Let's run the breach_buster_demo_server and put it in the background:

$ breach_buster_demo_server &

This server is also very friendly; the returned content will call you by name if provided a parameter called "name." This is how we inject content into the site.

Open a window to your python interpreter and let's start writing a bit of code.

>>> import urllib2 
>>> def length(name):
...     return len(urllib2.urlopen('' + name).read())

The breach_buster_demo_server and urllib2 both have convenient bugs for this project. breach_buster_demo_server doesn't check if the client supports gzip encoding before using it. urllib2 doesn't support gzip encoding. The call to .read returns the compressed data content directly off the wire.

>>> length('')

Let's try adding a few strings.

>>> length('foobar')

>>> length('elephant')

>>> length('do_something?CSRF=')

We expect do_something?CSRF= to add relatively little data proportional to the length of the added string because this string already exists in the output.

Let's try all possible combinations of first letters:

>>> for letter in '0123456789abcdef': print letter, length('do_something?CSRF=' + letter)
0 888
1 888
2 887
3 888
4 888
5 888
6 888
7 888
8 888
9 888
a 887
b 887
c 887
d 887
e 886
f 886

We can see that e and f decrease the size of the string. Let's try adding another letter to both e and f.

>>> for l1 in 'ef':
...     for l2 in '01234566789abcdef': print l1+l2, length('do_something?CSRF=' + l1 + l2)                                                                        

e0 888
e9 888
ea 887
eb 888
ec 888
ed 887
ee 887
ef 888
f0 888
f1 888
f2 887
f3 888
f4 888
f5 888
f6 886
f7 888
f8 888
f9 888
fa 887
fb 887
fc 887
fd 887
fe 886
ff 887

f6 and fe are both excellent ... we could keep on going manually, it's much easier to automate this search. A script to do this for you has been provided in scripts/breach_buster_demo_client

Give it a try:

$ python scripts/breach_busters_demo_client 
(lots and lots of output)

888 f675d2395f243c89 !
Found on try# 12 5200

Try this attack against the breach_buster Gzip middle ware module.

$ python scripts/breach_busters_demo_client --busted 
(lots and lots of output, never ends)

It is obvious from the output the search is failing to converge and will never find the key.

What's happening to cause this? First consider how gzip might be used in an interactive session.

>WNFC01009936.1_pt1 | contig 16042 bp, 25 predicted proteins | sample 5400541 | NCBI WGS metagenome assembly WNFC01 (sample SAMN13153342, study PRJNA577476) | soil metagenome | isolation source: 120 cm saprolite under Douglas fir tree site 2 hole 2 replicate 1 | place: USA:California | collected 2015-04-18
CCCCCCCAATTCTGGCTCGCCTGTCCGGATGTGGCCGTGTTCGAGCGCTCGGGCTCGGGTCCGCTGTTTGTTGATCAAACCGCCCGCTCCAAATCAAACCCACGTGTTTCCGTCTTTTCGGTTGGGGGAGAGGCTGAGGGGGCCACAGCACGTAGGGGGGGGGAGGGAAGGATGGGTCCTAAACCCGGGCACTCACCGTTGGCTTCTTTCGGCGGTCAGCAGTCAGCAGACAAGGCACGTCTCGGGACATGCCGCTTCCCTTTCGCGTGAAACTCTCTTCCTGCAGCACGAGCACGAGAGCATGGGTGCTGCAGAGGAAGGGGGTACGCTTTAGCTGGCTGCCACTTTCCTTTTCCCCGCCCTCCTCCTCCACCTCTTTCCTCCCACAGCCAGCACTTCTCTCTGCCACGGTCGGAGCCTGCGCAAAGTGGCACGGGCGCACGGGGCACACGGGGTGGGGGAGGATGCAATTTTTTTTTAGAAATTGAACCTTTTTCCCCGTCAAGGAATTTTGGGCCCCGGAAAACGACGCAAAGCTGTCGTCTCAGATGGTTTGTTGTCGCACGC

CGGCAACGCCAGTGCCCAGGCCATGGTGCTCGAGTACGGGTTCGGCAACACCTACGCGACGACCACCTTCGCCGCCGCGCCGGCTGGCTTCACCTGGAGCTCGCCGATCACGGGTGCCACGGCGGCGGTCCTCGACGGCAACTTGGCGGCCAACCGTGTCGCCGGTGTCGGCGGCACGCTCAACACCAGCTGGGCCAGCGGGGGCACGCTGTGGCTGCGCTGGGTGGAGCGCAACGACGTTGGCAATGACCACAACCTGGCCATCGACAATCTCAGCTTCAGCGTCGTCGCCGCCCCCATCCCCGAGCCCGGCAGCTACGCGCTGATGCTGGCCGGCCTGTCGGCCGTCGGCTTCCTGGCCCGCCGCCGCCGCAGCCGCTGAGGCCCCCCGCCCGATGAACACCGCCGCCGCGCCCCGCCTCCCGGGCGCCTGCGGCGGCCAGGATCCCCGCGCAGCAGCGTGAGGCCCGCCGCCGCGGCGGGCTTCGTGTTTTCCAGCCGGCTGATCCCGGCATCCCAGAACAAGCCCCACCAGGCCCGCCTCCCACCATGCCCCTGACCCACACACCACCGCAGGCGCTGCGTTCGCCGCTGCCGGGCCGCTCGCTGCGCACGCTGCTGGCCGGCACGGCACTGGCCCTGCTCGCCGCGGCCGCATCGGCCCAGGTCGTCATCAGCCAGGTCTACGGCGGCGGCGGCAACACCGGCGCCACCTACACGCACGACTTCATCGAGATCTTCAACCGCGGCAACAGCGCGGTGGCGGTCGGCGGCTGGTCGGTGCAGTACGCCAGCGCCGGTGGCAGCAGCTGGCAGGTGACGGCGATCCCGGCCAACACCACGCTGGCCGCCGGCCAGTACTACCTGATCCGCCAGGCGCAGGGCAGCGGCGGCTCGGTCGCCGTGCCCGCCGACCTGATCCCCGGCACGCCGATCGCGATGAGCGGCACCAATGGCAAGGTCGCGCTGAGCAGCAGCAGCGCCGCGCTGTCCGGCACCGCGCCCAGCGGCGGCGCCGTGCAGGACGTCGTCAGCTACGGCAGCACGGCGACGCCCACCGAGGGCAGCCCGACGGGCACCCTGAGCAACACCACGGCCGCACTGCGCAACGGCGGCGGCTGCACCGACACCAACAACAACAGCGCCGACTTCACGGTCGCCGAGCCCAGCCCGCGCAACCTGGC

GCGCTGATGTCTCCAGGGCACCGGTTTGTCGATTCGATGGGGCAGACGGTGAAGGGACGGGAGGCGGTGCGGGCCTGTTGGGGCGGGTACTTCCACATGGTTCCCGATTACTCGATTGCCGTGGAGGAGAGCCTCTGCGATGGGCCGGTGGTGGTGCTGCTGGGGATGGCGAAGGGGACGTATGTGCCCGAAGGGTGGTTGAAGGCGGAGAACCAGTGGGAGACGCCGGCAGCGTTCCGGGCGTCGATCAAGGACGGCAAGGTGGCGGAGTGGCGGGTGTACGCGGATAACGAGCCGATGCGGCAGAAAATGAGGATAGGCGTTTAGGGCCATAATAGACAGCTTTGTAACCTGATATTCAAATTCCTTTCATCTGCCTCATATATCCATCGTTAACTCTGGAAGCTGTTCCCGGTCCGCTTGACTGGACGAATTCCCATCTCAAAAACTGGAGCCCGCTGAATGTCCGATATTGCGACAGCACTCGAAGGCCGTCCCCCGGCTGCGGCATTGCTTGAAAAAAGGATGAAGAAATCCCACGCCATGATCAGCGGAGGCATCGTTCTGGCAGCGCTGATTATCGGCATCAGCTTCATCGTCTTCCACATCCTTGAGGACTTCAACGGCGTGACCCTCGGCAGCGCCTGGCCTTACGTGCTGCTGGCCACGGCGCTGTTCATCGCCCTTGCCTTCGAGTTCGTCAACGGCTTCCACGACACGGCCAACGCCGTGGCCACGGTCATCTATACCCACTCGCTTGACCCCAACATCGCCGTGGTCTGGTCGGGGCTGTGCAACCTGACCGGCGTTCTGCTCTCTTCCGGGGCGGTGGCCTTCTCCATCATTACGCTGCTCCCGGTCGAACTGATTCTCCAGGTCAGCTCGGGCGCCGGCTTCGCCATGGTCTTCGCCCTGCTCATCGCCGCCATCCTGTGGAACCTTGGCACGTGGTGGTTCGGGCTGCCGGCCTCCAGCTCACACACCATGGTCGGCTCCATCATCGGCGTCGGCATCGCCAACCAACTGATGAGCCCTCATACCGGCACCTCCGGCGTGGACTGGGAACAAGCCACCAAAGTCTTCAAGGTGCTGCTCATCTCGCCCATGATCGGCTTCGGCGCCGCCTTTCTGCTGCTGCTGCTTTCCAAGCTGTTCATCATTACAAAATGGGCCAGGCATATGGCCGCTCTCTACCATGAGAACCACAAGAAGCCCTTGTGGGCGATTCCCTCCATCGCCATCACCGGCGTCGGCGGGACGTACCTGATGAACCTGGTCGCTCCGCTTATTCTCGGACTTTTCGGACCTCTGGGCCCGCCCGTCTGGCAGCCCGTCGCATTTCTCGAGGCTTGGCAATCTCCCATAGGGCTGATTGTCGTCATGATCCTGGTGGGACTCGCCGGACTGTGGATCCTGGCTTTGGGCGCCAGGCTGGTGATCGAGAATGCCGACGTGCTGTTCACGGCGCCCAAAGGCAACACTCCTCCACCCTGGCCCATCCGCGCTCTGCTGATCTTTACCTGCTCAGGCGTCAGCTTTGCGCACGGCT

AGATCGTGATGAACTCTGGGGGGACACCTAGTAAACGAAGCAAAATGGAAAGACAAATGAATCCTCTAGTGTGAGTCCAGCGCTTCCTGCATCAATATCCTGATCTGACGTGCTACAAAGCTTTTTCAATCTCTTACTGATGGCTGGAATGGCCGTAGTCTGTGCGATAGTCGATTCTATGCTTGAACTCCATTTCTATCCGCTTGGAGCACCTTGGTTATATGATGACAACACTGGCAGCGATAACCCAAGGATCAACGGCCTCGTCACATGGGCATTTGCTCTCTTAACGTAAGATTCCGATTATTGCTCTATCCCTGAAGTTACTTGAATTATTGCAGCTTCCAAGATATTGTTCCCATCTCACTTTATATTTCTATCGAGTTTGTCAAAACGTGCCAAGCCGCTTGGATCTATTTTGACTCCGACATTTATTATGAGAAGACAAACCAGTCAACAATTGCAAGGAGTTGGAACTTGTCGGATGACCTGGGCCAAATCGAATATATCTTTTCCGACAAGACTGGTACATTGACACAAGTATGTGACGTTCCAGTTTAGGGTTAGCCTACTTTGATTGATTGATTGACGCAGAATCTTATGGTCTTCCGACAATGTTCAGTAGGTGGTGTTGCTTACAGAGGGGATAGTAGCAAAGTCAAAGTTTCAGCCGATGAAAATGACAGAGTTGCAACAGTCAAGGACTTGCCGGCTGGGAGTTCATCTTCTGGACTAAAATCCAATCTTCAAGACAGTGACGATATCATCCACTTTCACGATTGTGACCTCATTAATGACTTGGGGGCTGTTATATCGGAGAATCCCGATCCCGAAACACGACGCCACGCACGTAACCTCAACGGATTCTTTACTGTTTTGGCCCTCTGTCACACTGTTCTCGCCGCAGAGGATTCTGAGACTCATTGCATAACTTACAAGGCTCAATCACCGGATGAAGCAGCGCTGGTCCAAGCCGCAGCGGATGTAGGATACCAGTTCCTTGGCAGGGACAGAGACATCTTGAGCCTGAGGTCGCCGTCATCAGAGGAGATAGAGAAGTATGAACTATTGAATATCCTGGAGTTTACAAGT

Zlib compression, the underlying library behind gzip, is used for more than file compression. Assuming the data stream you work with is compressible there will be far fewer characters coming out of the compressor than going in. Gzip reads some data, processes this data, and when it has accumulated enough, outputs the same. Sometimes bytes will be read without any bytes being output - by definition, if the file is being compressed this has to happen because you have too few output bytes to have one correspond for each and every input byte.

This can become a problem for command line interaction. Let us consider as a our strawman case Unix's passwd command. The interaction looks something like this:

Old password: secret
New password: soupersekret
New password (again): soupersekret

Within a zlib compressor this entire chunk of text might compress to a single offset to a previously occurring sample. The ideal behavior for the compressor is to hold onto text until it has the best match it can find.

But from a usability perspective this is horrid ... if the old password is being sequestered inside the compressor to see if it might match something better later on, you, as a user would never know what the system expects.

The zlib library has a function called "flush." Flush instructs the compressor to spit out whatever is necessary to ensure the receiver is able to receive and decode all of the date that has been sent to the compressor so far. This function instructs the zlib library to do so even if the resulting output is compressed less efficiently than it otherwise would have been. This usually increases the size of the resulting data stream by a small amount.

The Breach Buster gzip middle ware takes advantage of flush to modify the length of the produced gzip stream without modifying the contents of the data it encodes. By calling flush at random points within the file the size of the generated compressed file is increases slightly by a random amount. This increase in size mitigates the BREACH vulnerability.